Through the Eyes of a Child

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Through the Eyes of a Child Why are some people judgmental towards others? Whether we judge on race, gender, or something as simple as age, judging not only causes anguish but can leave emotional scars people never recover from. Racism is one of the most common of judgmental forms still seen today in our society. Although today we do not find racism as prominent as back in the 1920s and 1930s. When reading the story “The Angel of the Candy Counter” written by Maya Angelou, we can see the damage of racism from a child’s view, and how she dealt with the experience in order to successfully allow us to understand the negative power of racism. As a result of Angelou incorporating strategies such as ethos, pathos, shocking words, and even fantasies to bring out intense emotions she is able to connect with her audience. Clearly Angelou writes as if she is speaking to a wide range of audience. She immediately opens telling a story of a child feeling as though she is being punished with a toothache: “The Angel of the Candy Counter had found me at last, and was exacting excruciating penance for all the stolen Milky Ways, Mounds, Mr. Goodbars and Hersheys with Almonds” (146). Angelou later states, “It seems terribly unfair to have a toothache and a headache and have to bear at the same time the heavy burden of Blackness” (147). With these two statements we can conclude she is focusing on children and people of color, for both are able to establish a common ground with what they are reading. On the other hand, she emphasizes the racism being portrayed by white people, and with this we can conclude she is trying to show how acts of racism affect others hoping to open the eyes of her white audience to the problem. Although, because of the wide range of audience that will be reading her story, especially her white audience, Angelou may need to remember if she is not careful with her wording, she may alienate or anger her readers in the wrong way which may defeat her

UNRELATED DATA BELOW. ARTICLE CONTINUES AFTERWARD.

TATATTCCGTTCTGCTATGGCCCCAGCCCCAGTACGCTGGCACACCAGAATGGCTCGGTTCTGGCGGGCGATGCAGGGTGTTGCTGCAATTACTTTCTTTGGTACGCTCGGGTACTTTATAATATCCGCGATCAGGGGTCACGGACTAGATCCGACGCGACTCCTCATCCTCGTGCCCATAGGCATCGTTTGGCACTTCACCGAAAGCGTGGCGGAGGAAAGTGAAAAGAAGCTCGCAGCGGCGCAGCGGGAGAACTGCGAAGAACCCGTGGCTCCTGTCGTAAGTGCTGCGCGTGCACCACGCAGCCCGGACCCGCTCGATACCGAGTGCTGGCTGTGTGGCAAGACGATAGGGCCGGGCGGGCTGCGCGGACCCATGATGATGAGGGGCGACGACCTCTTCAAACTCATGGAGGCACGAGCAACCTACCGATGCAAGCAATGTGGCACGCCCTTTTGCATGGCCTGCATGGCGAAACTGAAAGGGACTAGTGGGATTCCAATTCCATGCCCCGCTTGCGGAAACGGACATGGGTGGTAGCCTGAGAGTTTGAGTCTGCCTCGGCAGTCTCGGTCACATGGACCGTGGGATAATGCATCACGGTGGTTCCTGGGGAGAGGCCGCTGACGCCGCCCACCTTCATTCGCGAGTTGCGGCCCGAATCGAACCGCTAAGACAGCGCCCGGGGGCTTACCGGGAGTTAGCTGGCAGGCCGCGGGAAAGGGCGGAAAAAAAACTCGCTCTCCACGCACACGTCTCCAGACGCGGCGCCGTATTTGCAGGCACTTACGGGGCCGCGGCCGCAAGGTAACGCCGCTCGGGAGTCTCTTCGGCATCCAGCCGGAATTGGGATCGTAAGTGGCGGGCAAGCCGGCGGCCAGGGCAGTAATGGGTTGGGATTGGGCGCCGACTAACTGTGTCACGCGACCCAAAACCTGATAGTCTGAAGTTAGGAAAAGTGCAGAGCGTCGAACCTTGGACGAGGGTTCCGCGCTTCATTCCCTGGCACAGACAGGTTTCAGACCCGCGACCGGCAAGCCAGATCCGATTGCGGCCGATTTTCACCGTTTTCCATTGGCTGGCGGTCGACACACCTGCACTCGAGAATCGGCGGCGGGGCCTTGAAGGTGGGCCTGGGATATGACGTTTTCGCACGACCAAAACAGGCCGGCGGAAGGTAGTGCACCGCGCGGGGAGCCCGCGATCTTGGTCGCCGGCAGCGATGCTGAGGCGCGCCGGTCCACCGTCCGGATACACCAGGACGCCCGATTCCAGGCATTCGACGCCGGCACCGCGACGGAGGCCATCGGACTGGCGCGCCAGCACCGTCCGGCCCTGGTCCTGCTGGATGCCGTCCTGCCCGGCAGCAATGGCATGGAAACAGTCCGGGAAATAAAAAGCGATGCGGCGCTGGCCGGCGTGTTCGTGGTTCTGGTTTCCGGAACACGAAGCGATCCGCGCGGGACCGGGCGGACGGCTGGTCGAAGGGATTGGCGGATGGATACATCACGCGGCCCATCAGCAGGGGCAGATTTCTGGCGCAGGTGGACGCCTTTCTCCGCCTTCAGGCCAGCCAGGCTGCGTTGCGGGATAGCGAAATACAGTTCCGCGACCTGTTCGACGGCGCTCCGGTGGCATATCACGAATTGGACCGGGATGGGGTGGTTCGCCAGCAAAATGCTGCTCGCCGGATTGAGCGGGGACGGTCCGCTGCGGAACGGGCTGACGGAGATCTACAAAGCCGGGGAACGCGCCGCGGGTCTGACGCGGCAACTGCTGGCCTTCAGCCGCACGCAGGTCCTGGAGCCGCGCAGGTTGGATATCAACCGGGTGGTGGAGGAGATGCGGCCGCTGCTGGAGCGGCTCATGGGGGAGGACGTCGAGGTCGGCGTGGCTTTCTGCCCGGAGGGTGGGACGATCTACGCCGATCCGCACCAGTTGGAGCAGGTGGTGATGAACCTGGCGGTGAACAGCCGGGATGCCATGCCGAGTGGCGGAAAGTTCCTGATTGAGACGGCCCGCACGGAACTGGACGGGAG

Cited: Angelou, Maya. “The Angel of the Candy Counter.” Dreams and Inward Journeys: A Rhetoric and Reader for Writers. 6th ed. Ed. Marjorie Ford and Jon Ford. New York: Pearson, 2007. 145-50

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